HAVANA/BOGOTA (Reuters) - Colombian rebel peace negotiators in Havana cannot order the release of an army general captured by their comrades and will defer to the group’s top commander back home, a leader of the FARC negotiating team said on Wednesday.
The government has suspended Colombian peace talks being held in Cuba until General Ruben Dario Alzate - seized over the weekend as he left a boat in the coastal region of Choco - is freed by the Revolutionary Armed Forces of Colombia (FARC).
The standoff has plunged the talks, which marked their second anniversary on Wednesday, into crisis while Latin America’s longest-running war, which has killed more than 200,000 people during 50 years, drags on.
The rebel negotiating team said the decision to free Alzate and two other captives rests with the seven-member secretariat led by Rodrigo Londoño, known by his nom de guerre Timochenko.
“We are not the ones to give this order. The FARC secretariat, through its commander, will assume this matter,” negotiator Ivan Marquez told reporters.
Alzate is the highest-ranking military hostage ever taken by the FARC. A soldier and a lawyer were captured along with him.
Colombian media, citing unidentified sources, have reported efforts to free Alzate were ongoing and said he may be released in the coming days.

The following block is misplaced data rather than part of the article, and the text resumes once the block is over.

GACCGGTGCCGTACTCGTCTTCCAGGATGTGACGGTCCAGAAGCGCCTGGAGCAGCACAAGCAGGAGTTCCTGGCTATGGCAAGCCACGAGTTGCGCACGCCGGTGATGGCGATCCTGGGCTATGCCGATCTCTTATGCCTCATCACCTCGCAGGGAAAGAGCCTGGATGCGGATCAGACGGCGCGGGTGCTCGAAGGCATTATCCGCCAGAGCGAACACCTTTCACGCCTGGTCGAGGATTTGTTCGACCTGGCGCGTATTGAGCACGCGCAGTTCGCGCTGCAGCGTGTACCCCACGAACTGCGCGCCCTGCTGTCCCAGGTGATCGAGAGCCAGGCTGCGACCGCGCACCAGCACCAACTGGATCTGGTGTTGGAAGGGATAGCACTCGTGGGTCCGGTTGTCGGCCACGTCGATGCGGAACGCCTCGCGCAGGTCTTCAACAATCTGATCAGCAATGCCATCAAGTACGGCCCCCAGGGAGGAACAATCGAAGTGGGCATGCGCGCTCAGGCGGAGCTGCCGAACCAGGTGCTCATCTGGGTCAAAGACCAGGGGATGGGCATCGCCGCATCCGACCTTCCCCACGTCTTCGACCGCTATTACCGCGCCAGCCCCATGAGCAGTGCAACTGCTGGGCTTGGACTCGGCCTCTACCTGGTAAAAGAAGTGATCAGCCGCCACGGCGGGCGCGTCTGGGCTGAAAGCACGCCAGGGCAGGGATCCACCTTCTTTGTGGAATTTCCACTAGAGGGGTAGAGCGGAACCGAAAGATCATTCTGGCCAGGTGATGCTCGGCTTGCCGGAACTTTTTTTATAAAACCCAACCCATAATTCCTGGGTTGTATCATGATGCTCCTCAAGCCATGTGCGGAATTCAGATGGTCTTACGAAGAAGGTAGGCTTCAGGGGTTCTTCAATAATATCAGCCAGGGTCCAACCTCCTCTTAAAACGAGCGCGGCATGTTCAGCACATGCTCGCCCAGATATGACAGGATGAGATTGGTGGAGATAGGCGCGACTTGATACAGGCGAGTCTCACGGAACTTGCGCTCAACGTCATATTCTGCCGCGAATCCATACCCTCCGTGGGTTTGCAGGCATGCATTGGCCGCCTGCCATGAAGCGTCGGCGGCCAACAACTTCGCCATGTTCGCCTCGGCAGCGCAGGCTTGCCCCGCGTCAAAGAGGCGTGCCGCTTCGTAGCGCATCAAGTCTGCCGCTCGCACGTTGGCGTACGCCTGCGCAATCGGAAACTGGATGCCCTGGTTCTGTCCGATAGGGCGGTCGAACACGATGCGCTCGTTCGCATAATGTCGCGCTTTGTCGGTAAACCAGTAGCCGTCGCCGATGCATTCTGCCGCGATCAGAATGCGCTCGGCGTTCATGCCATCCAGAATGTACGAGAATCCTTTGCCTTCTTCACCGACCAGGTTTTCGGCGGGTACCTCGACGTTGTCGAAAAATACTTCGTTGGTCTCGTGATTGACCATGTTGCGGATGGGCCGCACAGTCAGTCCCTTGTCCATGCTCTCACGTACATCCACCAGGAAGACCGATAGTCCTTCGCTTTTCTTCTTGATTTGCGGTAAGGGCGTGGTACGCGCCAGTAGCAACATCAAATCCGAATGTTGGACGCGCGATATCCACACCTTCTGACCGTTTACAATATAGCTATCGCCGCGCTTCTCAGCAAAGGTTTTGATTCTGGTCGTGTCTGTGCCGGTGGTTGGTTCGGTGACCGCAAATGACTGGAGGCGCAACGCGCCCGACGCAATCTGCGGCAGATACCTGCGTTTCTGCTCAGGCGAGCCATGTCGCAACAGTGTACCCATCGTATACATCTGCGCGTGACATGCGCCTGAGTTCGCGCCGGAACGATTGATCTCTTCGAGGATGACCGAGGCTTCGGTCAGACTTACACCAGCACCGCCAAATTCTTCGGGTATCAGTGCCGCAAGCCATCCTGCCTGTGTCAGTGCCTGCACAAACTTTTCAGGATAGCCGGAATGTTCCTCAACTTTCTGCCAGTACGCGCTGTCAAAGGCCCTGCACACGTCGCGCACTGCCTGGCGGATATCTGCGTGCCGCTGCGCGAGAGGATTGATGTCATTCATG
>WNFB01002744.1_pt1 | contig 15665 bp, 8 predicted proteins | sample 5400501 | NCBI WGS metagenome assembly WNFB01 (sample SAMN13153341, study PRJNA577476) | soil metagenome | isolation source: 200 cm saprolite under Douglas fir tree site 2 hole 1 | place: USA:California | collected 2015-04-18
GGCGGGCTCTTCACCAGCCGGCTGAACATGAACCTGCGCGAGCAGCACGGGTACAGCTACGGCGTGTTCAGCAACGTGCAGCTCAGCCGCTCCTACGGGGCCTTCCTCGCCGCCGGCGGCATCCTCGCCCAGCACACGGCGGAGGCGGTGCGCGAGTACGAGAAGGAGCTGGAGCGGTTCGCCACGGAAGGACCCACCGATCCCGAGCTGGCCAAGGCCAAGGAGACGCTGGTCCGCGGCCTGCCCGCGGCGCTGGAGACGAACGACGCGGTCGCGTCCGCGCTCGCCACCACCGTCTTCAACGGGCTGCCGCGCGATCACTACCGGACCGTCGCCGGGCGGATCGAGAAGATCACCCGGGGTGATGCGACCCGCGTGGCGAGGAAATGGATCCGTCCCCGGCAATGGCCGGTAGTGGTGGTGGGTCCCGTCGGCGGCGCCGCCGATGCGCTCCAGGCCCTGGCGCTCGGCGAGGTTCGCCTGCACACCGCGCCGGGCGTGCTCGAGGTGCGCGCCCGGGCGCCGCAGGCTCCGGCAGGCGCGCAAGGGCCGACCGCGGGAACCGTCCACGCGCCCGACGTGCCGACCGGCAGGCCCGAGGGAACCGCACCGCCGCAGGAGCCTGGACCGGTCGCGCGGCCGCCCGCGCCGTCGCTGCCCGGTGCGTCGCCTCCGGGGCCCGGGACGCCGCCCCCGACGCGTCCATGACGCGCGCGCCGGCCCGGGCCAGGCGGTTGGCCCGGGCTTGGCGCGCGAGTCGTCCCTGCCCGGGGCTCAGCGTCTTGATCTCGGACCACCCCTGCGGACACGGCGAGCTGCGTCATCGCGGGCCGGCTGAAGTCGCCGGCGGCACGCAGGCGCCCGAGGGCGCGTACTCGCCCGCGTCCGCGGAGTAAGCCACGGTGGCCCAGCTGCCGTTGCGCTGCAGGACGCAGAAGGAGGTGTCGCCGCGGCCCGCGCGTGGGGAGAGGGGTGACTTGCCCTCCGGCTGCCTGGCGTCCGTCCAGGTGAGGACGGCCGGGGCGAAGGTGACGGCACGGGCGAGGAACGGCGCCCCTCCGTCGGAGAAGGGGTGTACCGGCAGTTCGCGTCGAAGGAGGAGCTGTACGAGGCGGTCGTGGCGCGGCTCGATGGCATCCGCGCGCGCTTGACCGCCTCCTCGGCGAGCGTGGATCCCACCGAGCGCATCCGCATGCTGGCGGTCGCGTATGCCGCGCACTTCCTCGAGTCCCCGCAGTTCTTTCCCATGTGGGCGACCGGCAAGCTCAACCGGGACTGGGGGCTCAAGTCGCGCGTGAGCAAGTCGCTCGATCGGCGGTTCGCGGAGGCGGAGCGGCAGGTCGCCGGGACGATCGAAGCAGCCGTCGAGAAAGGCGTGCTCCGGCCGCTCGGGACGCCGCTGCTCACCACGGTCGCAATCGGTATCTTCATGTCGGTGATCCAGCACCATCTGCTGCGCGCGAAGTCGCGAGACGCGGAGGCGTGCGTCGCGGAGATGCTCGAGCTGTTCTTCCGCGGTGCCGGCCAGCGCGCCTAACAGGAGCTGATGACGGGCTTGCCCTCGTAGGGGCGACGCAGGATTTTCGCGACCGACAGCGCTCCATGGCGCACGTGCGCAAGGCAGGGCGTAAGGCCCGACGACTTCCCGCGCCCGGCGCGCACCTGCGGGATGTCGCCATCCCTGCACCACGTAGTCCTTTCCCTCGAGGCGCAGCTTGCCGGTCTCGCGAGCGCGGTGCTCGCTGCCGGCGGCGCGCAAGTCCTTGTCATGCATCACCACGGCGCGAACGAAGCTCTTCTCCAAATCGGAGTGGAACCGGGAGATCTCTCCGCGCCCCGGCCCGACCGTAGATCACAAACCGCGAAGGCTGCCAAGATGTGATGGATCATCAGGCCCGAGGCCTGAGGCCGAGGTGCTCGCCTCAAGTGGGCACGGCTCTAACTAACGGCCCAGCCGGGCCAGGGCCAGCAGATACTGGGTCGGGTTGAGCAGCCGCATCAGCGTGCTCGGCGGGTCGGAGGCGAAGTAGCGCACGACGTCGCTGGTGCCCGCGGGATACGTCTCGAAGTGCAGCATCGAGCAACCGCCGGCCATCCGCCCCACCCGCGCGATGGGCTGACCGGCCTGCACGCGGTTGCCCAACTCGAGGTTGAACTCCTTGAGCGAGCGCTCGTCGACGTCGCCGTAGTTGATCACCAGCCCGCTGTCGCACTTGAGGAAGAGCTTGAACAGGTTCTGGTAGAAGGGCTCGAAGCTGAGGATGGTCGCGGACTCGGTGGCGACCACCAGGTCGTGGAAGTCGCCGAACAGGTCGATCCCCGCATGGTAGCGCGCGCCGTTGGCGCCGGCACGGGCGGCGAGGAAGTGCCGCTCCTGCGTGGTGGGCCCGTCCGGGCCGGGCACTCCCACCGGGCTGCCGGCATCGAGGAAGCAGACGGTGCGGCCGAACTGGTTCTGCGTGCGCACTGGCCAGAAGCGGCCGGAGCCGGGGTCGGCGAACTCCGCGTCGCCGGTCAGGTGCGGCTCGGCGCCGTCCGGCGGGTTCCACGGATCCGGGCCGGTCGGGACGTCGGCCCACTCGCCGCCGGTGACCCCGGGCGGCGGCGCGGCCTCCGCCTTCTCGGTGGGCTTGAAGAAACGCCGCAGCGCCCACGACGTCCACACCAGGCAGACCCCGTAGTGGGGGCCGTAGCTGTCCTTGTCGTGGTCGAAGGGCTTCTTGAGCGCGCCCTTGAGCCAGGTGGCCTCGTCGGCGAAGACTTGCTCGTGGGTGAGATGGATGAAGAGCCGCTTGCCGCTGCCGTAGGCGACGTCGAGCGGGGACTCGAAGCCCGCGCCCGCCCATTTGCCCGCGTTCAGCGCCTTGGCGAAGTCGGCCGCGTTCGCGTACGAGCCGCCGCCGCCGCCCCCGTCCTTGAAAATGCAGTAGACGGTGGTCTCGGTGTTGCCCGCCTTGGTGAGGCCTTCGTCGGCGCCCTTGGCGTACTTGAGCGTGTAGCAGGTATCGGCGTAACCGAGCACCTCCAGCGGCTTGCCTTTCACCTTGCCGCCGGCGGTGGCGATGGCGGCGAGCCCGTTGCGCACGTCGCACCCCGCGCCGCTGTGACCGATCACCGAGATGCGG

President Juan Manuel Santos, who abruptly halted talks until Alzate is freed, set a more conciliatory tone during a speech in central Tolima on Wednesday, expressing hope that negotiations would resume.
“We need to abandon our weapons, the violence and end this armed conflict,” Santos said in the town of Ataco. “That is why I hope this impasse that has appeared in the Havana negotiations will be resolved soon.”
A massive rescue operation in Choco’s dense jungle terrain has been under way since Sunday, though a military effort to release Alzate could endanger the hostages as it is unclear whether orders still stand for FARC fighters to kill captives if a rescue is attempted.
The army is offering a 100 million peso ($46,000) reward for information leading to the hostages’ rescue, military sources confirmed to Reuters on Wednesday.
Londoño has traveled secretly to Cuba several times in the past year to meet with his team of negotiators, according to Colombian officials.
Santos has staked his presidency on bringing peace to Colombia, winning re-election this year against a right-wing opponent who threatened to ditch the talks and finish the FARC on the battlefield.
Additional reporting by Julia Symmes Cobb and Luis Jaime Acosta; editing by Daniel Trotta, G Crosse and Leslie Adler